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Is Imran the best ever ?

Imran Khan
You can’t talk about Pakistan cricket without invoking his name. He is the number one, it, Mr Pakistan to cricketers all over the world. In his country’s short history they have turned out some very talented players, individually gifted, quiet, well-mannered, kind and generous people. But collectively, at best they’ve been like unruly children and at worst a rabble.

I always felt that if someone could come along and harness all that talent they would be capable of beating anyone in the world but so often they were riven by in-fighting, intrigue, interference by ex players, politicians and just about anyone with an axe to grind.It became a free for all.

‘Immy’ was the best ever at holding it all together and the exception to everything that had gone before, so professional, disciplined, totally committed and clear thinking. He had such desire, such a forceful personality, was so tough, that I admire him tremendously. Off the field he was cricket’s heart-throb and made girls’ as weak at the knees as the batsmen who faced him with a wonderful physique which was the result of hard training and on the field he was a charismatic captain who led by example. No one in cricket worked harder than he did and by his effort and all round talent he persuaded others who saw him train and practice that they couldn’t give anything less than their best because they knew he wouldn’t accept it. He had that indefineable quality of getting the best out of people, a great cricket brain and he knew what he expected of himself and others. That was good for Pakistan.

I love ‘em to bits and understand their psyche very well but if you leave their players to their own devices they’ll fall apart fighting each other instead of the opposition and until ‘Immy’ came along that happened all too often.

We always talk about Sir Richard Hadlee, Kapil Dev, Sir Ian Botham and  as the great bowling all rounders of the seventies and eighties but Imran tops the lot, just look at his record and remember he was bowling on those flat, barren pitches in Pakistan where a sheep couldn’t find a blade of grass.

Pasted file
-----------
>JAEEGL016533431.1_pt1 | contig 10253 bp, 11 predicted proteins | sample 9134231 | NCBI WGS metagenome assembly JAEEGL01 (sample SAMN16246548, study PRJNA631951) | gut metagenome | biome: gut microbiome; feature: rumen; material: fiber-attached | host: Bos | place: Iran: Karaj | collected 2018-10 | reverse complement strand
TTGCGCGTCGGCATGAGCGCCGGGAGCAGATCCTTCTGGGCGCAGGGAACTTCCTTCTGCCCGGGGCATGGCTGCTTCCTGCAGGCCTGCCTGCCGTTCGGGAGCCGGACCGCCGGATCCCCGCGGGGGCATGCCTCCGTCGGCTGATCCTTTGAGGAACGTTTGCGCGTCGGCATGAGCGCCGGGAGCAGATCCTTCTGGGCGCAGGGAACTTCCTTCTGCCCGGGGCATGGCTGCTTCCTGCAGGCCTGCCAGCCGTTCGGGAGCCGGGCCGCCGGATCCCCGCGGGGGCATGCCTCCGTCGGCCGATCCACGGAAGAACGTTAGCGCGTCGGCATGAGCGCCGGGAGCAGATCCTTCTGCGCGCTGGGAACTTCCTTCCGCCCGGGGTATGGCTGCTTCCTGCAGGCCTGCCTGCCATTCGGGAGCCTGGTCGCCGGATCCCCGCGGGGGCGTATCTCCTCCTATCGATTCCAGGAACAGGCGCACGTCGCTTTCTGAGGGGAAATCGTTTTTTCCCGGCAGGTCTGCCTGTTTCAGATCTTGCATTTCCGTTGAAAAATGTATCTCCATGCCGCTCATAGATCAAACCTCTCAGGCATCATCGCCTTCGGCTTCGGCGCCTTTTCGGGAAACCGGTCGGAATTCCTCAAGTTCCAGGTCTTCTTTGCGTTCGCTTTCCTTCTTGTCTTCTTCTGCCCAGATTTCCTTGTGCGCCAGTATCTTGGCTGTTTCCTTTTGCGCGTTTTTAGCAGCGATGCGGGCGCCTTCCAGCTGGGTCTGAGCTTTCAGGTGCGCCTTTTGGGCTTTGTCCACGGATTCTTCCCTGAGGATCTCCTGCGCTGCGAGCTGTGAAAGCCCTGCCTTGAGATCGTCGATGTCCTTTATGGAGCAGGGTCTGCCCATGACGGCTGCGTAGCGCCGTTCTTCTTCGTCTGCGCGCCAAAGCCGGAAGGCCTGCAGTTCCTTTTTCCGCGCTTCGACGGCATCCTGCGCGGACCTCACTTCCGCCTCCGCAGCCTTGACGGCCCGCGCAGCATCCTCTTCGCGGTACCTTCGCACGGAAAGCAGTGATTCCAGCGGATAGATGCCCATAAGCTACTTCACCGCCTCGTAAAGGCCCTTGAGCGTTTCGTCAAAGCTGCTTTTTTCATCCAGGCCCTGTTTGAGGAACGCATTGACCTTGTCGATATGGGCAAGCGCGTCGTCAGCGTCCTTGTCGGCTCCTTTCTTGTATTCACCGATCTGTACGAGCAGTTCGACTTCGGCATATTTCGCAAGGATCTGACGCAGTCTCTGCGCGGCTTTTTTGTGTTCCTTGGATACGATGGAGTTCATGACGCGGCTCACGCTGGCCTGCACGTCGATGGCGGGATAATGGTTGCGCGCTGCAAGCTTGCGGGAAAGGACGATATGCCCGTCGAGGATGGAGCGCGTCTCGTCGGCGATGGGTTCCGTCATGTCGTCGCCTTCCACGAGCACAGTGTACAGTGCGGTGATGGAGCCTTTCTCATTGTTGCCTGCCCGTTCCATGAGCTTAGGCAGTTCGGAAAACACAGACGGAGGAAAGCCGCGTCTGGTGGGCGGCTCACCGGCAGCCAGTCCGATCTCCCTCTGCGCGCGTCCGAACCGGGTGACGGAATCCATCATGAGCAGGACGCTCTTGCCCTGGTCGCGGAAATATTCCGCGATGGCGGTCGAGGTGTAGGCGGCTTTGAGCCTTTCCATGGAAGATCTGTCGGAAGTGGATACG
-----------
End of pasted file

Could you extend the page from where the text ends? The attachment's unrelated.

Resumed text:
He made his Test debut at Birmingham against England in 1971 when he was run out for 5, didn’t take a wicket in 28 overs and wasn’t picked again for three years. While up at Oxford University he made his reputation as a batsman with a hundred in each innings against Nottinghamshire in The Parks in 1974 and another that summer, 170 against Northamptonshire on the same ground. He played in all three Tests in England in 1974 but did nothing special with 92 runs and five wickets. In the first two Tests on the Australian tour of 1976-77 in Adelaide and Melbourne he totalled 86 in four innings and had six wickets for 354 runs before the party moved down to Sydney for the last game in the series. I was in Australia at the time playing for Waverley and because our ground was being dug up we were practising at the SCG at the same time as the tourists. I knew Mushtaq Mohammad, the skipper, and Asif Iqbal, the vice captain, from county cricket and they asked what I thought of their bowling. I told them that Sarfraz Nawaz, who played for Northamptonshire, was bowling an ‘English line’, too straight for Australia, and should bowl outside off stump. ‘Immy’, at that time, was nothing more than a lively medium pacer and I told ‘Mushy’ that he had the physique to bowl genuinely quick and he should use him to go flat out in short spells and be a real strike bowler. They tried it in Brisbane against Queensland and in the Test in Sydney Imran, bowling like lightning, had six for 102 and six for 63, in the second innings getting through 19.7 eight ball overs in a spell broken only by the tea interval. Sarfraz finished with six wickets in the match for 119 and Imran had 12 for 165 as Pakistan won for the first time ‘Down Under’. I was in both dressing rooms and the Aussies were amazed at his stamina and resilience. Rod Marsh said: “He just didn’t get tired. You’d hit him for four and he’d come back at you faster than ever”